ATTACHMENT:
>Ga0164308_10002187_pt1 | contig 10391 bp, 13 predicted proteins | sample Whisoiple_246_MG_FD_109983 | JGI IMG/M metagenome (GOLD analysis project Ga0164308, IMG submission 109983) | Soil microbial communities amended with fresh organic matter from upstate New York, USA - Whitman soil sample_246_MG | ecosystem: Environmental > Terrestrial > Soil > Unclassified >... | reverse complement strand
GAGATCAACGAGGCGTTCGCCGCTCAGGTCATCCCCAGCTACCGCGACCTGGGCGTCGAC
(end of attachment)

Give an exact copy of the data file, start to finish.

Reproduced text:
>Ga0164308_10002187_pt1 | contig 10391 bp, 13 predicted proteins | sample Whisoiple_246_MG_FD_109983 | JGI IMG/M metagenome (GOLD analysis project Ga0164308, IMG submission 109983) | Soil microbial communities amended with fresh organic matter from upstate New York, USA - Whitman soil sample_246_MG | ecosystem: Environmental > Terrestrial > Soil > Unclassified >... | reverse complement strand
GAGATCAACGAGGCGTTCGCCGCTCAGGTCATCCCCAGCTACCGCGACCTGGGCGTCGAC